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Nov 28

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Two Poems by Alexandra Seidel

Her Mother’s Bees

by Alexandra Seidel

A girl
covered in nothing but a scarf of a thousand thousand bees
and the bees
feasting on her like they would on a flower
extracting nectar from her pores,
her scented skin

the buzzing lifts the air;
it floats
and settles around your head
like a cauldron, upside down

Do you understand
that honey is food for bees,
jealously guarded?

You paint your lips golden
and light a cigar
so your image can waver in the smoke

The girl looks at you, shy thing,
brushing her scarf with a hand
bee wings trembling
as her fingers touch them

My mother gave me this scarf,
she says, eyes dropping to your
black leather shoes

I know,
say you, and from your pocket
like a piece of legerdemain
you produce a pomegranate
the purplish red so much brighter
than the humming

You tear the fruit’s skin away
with your teeth,
spit it on the floor,
hold the twinkling seeds up to her face

Take it, you say, eat,
and you watch her
shed her mother’s scarf

The Girl and Her Cloud

by Alexandra Seidel

There is a darkness about that girl
and it follows her
like a pet cloud on a leash
tenderly licking her cheeks with raindrops
filling her gaze with mirrored thunder
as she walks among others
talks or flirts, tells gossip but
keeps secrets to herself

you can smell the darkness
of the cloud like a hail storm on the air
her lungs are filled with wind
but that makes her kisses no less sweet
In bed, there is sunset-scratched cloudshine
reflected in her eyes
but you know that the cloud won’t leave her
so you do

and watch her stroll away
as if jumping from puddle to puddle
In the curve of her spine you see even more
clouds forming, conquering silvery horizon;
you remember how people have died
facing clouds, tornadoes, flash floods,
lightning, swallowed by snow storms
and you know you’ll never see her again

 

 


Notes from the author:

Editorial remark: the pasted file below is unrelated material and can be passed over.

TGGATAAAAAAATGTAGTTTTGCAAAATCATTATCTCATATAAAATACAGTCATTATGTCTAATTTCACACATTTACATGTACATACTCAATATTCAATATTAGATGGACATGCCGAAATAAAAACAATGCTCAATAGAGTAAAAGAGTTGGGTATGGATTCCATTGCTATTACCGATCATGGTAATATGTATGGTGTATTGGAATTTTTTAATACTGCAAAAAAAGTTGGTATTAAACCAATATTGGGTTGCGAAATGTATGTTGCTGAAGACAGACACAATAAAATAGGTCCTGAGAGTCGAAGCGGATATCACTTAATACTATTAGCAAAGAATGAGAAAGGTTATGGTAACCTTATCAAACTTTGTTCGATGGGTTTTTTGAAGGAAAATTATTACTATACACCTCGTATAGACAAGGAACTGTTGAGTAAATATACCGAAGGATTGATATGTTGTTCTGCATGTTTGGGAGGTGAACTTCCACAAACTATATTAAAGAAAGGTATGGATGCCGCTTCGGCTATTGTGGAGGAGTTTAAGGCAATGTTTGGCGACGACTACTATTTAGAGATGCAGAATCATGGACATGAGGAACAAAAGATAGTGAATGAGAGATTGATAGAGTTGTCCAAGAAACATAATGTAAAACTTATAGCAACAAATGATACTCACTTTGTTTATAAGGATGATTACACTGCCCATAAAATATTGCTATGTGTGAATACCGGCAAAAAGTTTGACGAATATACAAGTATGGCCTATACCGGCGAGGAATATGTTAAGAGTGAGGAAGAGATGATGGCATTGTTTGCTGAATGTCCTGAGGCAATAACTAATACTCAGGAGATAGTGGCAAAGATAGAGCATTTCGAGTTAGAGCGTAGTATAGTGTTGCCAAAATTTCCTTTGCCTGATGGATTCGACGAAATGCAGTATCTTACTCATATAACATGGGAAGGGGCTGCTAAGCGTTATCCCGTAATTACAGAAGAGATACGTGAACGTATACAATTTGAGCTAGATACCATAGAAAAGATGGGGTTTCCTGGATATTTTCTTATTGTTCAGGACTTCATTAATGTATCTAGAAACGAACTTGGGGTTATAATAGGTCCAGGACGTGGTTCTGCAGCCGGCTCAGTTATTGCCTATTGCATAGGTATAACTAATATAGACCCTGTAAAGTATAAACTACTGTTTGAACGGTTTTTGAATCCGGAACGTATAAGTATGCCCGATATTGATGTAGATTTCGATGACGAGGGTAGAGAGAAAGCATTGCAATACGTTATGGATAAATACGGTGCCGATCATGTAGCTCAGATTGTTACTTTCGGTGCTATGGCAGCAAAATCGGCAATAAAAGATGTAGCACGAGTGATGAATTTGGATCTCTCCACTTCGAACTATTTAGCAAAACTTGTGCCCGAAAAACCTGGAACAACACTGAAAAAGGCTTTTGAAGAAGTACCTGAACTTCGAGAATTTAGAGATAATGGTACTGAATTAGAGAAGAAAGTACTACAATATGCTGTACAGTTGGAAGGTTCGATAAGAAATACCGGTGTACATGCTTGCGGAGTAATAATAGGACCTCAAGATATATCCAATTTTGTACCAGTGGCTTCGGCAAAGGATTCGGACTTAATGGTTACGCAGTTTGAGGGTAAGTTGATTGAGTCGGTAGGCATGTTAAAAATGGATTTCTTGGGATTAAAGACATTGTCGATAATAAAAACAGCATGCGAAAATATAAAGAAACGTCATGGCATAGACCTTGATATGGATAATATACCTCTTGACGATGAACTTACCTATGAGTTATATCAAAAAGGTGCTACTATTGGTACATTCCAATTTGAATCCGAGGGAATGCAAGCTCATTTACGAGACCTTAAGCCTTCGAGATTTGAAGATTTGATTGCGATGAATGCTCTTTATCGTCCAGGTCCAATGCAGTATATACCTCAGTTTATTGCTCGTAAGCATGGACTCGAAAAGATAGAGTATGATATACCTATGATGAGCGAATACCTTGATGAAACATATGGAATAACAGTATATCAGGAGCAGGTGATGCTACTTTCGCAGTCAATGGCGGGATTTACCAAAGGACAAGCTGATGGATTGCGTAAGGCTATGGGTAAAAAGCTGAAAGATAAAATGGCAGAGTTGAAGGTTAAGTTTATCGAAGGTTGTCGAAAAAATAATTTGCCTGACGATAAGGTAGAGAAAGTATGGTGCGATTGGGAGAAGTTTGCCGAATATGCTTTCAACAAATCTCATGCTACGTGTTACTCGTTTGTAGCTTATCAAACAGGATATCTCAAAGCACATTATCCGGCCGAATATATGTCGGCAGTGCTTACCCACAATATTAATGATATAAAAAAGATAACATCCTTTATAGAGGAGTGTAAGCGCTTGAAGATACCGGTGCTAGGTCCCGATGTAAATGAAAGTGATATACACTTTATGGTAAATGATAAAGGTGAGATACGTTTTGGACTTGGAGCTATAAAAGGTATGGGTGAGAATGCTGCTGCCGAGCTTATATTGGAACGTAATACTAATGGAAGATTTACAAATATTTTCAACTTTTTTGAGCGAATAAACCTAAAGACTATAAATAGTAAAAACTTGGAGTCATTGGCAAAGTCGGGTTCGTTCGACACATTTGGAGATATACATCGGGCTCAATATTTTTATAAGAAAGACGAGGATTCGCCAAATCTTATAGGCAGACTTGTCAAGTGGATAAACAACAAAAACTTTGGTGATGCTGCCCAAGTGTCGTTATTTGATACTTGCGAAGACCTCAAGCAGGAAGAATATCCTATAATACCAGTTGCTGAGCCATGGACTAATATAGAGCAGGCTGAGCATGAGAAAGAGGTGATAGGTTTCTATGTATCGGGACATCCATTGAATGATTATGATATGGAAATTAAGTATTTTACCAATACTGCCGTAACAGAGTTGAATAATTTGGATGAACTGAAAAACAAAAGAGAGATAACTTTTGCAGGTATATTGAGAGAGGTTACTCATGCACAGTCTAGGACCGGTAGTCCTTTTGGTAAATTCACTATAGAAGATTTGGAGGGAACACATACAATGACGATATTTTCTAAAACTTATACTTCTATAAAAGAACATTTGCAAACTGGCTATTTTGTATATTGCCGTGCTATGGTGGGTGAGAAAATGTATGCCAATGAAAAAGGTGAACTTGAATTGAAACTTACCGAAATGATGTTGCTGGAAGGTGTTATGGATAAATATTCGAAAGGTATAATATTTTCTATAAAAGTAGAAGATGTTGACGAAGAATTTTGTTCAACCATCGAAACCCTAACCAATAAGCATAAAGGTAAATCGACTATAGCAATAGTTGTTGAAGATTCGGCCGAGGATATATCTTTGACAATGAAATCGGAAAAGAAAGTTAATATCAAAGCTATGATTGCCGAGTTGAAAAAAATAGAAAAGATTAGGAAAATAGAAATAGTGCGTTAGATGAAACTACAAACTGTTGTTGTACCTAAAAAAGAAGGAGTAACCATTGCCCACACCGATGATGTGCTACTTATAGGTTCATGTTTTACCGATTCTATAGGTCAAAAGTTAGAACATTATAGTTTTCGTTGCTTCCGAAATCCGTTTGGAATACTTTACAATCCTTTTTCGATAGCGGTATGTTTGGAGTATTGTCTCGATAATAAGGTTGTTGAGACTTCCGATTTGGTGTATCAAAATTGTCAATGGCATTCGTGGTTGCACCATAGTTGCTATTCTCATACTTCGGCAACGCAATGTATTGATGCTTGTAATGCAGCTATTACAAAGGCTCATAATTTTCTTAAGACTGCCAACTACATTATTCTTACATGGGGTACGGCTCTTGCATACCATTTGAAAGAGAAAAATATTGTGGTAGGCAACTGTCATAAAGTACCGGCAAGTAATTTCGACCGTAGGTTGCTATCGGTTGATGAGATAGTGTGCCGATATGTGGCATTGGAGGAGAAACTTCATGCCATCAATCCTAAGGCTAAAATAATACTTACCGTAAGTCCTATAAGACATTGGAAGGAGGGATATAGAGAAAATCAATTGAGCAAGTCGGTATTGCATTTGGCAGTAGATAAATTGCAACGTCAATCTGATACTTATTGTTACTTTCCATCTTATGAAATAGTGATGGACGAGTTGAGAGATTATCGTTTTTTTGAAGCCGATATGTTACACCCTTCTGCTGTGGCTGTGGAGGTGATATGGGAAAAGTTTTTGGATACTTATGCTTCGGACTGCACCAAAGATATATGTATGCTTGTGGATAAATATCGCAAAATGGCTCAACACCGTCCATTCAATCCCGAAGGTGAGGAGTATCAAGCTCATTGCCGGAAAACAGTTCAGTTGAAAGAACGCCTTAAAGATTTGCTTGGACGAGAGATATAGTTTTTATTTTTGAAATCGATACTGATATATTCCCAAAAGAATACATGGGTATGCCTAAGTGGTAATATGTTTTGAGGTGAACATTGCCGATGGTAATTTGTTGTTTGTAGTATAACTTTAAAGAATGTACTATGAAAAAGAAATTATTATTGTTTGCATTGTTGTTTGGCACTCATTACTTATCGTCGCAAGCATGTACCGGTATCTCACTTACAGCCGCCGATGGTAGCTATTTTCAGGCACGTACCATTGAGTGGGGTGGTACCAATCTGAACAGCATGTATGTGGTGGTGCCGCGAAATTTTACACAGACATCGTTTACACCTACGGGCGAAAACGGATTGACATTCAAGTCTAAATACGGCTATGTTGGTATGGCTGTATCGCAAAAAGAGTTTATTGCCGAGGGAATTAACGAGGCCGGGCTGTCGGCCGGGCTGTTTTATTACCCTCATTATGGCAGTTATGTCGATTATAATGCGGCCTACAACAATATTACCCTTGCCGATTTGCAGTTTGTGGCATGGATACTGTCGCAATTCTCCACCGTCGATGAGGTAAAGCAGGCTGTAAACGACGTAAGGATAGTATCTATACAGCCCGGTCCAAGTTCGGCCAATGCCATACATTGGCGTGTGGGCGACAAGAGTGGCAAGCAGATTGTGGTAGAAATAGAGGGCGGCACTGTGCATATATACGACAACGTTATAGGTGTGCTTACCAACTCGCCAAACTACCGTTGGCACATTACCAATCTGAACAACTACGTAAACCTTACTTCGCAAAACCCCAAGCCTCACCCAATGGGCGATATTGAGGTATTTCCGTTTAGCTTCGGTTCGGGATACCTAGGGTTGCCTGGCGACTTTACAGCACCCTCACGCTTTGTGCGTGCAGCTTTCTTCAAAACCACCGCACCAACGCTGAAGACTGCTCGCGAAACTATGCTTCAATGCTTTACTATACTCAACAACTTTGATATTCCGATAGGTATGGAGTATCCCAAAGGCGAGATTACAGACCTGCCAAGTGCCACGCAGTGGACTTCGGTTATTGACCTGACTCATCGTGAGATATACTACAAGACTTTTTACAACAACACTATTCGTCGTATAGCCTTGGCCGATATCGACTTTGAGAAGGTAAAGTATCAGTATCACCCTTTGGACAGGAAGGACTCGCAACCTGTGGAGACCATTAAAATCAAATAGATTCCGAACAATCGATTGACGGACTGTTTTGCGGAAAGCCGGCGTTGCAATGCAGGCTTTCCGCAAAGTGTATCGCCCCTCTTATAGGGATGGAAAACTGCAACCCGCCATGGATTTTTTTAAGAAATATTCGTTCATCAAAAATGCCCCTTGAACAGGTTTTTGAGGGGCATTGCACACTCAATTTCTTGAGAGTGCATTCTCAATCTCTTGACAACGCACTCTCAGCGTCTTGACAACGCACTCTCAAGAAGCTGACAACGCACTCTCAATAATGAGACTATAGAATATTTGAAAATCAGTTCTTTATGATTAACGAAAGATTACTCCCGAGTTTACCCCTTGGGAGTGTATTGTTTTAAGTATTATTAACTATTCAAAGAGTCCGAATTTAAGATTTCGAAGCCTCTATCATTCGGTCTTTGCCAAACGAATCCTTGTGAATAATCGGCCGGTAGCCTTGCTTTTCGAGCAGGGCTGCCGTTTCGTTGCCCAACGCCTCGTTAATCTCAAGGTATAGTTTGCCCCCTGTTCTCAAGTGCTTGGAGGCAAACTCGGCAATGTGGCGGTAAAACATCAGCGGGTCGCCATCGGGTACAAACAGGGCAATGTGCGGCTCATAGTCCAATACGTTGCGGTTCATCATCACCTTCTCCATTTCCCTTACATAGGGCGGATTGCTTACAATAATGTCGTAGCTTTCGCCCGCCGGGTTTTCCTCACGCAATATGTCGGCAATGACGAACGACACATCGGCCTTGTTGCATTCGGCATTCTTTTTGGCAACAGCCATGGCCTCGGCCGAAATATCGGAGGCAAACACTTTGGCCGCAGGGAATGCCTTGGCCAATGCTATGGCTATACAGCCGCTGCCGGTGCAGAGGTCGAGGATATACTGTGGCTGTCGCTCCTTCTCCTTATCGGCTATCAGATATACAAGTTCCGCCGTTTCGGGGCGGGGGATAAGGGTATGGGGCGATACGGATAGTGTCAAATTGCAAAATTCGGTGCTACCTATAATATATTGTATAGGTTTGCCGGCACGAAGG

On “Her Mother’s Bees”
This poem was born from smoke, the smoke beekeepers use to distract bees. And it is one more poem about Persephone, obviously, though for me the driving image here were Demeter’s bees feasting on Persephone, watching over her and keeping her nigh immobile.

On “The Girl and her Cloud”
A poem about suicide, survival, and choice. Or just two people who are too different, if this interpretation is more to your liking.


Alexandra Seidel writes poems and stories of strange things and people, and some of her tales are darker than others. She swears, sometimes ideas come to her all fancy dressed with painted masks of scarlet and emerald, silver and gold. Thanks to some strangely good fortune, her work is (or soon will be) Out There: Bull Spec, Strange Horizons, Mythic Delirium, Goblin Fruit and others. Alexandra is the poetry editor for Niteblade and Fantastique Unfettered. You can read her blog (which she really tries to update once or twice a month) here: www.tigerinthematchstickbox.blogspot.com

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2 comments

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  1. Eddie

    Gorgeous use of language and I loved the mythical underpinnings. Just, wow. They seem to sit together like a set.

    1. Alexa Seidel

      Thank you! I appreciate that 🙂

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